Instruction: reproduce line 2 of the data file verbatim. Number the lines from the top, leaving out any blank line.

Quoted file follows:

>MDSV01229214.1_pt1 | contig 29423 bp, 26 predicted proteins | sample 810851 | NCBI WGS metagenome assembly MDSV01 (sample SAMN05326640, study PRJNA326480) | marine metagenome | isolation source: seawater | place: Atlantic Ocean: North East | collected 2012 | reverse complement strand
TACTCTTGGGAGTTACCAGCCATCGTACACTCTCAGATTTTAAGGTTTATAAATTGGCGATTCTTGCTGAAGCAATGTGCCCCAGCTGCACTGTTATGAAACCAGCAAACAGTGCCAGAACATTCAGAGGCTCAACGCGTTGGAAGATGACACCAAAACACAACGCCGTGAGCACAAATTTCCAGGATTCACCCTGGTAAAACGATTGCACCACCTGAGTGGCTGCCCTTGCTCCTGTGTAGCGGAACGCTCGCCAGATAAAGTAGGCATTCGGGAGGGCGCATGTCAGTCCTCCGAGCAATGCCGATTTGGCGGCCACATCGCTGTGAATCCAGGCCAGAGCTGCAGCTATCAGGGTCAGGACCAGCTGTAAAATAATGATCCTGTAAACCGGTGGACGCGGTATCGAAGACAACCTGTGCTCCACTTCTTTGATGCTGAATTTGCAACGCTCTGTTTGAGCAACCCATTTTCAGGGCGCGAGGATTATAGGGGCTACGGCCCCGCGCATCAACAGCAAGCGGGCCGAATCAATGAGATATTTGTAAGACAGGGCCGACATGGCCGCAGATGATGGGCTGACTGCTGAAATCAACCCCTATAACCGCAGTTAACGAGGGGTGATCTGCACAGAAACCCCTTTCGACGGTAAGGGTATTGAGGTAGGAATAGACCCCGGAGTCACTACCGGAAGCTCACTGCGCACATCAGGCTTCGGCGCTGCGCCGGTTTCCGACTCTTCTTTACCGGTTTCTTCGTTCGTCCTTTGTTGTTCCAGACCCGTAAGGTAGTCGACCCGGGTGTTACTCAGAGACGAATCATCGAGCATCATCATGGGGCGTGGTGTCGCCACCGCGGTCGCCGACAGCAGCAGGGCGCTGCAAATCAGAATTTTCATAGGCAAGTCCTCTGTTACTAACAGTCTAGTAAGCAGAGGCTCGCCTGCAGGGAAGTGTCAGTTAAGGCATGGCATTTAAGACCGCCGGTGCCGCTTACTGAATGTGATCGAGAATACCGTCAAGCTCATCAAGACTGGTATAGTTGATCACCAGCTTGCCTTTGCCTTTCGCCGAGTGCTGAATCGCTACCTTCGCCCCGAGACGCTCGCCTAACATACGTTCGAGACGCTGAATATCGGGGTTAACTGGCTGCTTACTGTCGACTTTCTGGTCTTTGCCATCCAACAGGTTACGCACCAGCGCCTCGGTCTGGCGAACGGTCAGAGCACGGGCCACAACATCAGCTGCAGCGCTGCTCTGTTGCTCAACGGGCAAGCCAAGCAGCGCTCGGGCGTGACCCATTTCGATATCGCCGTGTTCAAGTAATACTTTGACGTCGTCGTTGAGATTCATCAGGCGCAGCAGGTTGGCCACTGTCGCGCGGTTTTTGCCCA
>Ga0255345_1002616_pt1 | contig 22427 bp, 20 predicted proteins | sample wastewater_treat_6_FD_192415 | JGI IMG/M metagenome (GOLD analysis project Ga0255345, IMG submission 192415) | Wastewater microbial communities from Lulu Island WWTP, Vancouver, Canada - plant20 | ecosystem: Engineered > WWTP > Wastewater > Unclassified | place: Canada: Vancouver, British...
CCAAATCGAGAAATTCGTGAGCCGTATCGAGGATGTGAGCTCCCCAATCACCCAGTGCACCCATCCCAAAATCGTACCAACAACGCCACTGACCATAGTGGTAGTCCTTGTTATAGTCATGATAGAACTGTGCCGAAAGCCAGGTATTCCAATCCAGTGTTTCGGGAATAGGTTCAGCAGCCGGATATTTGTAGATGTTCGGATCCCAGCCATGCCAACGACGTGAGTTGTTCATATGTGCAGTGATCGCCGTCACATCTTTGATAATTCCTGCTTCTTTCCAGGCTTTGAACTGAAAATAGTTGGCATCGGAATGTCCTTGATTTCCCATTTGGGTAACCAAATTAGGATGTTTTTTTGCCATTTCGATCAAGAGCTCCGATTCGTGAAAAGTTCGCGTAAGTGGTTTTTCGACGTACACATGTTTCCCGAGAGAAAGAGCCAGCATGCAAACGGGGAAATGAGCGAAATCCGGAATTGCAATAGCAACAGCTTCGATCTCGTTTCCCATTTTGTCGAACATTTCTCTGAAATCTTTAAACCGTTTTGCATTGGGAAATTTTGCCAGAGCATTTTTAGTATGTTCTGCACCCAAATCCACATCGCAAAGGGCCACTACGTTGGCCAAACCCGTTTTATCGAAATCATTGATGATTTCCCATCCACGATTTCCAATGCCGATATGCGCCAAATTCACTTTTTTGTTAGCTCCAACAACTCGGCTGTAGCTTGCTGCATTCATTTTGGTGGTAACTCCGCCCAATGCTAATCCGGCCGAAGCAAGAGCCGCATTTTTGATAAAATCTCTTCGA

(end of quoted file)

TACTCTTGGGAGTTACCAGCCATCGTACACTCTCAGATTTTAAGGTTTATAAATTGGCGATTCTTGCTGAAGCAATGTGCCCCAGCTGCACTGTTATGAAACCAGCAAACAGTGCCAGAACATTCAGAGGCTCAACGCGTTGGAAGATGACACCAAAACACAACGCCGTGAGCACAAATTTCCAGGATTCACCCTGGTAAAACGATTGCACCACCTGAGTGGCTGCCCTTGCTCCTGTGTAGCGGAACGCTCGCCAGATAAAGTAGGCATTCGGGAGGGCGCATGTCAGTCCTCCGAGCAATGCCGATTTGGCGGCCACATCGCTGTGAATCCAGGCCAGAGCTGCAGCTATCAGGGTCAGGACCAGCTGTAAAATAATGATCCTGTAAACCGGTGGACGCGGTATCGAAGACAACCTGTGCTCCACTTCTTTGATGCTGAATTTGCAACGCTCTGTTTGAGCAACCCATTTTCAGGGCGCGAGGATTATAGGGGCTACGGCCCCGCGCATCAACAGCAAGCGGGCCGAATCAATGAGATATTTGTAAGACAGGGCCGACATGGCCGCAGATGATGGGCTGACTGCTGAAATCAACCCCTATAACCGCAGTTAACGAGGGGTGATCTGCACAGAAACCCCTTTCGACGGTAAGGGTATTGAGGTAGGAATAGACCCCGGAGTCACTACCGGAAGCTCACTGCGCACATCAGGCTTCGGCGCTGCGCCGGTTTCCGACTCTTCTTTACCGGTTTCTTCGTTCGTCCTTTGTTGTTCCAGACCCGTAAGGTAGTCGACCCGGGTGTTACTCAGAGACGAATCATCGAGCATCATCATGGGGCGTGGTGTCGCCACCGCGGTCGCCGACAGCAGCAGGGCGCTGCAAATCAGAATTTTCATAGGCAAGTCCTCTGTTACTAACAGTCTAGTAAGCAGAGGCTCGCCTGCAGGGAAGTGTCAGTTAAGGCATGGCATTTAAGACCGCCGGTGCCGCTTACTGAATGTGATCGAGAATACCGTCAAGCTCATCAAGACTGGTATAGTTGATCACCAGCTTGCCTTTGCCTTTCGCCGAGTGCTGAATCGCTACCTTCGCCCCGAGACGCTCGCCTAACATACGTTCGAGACGCTGAATATCGGGGTTAACTGGCTGCTTACTGTCGACTTTCTGGTCTTTGCCATCCAACAGGTTACGCACCAGCGCCTCGGTCTGGCGAACGGTCAGAGCACGGGCCACAACATCAGCTGCAGCGCTGCTCTGTTGCTCAACGGGCAAGCCAAGCAGCGCTCGGGCGTGACCCATTTCGATATCGCCGTGTTCAAGTAATACTTTGACGTCGTCGTTGAGATTCATCAGGCGCAGCAGGTTGGCCACTGTCGCGCGGTTTTTGCCCA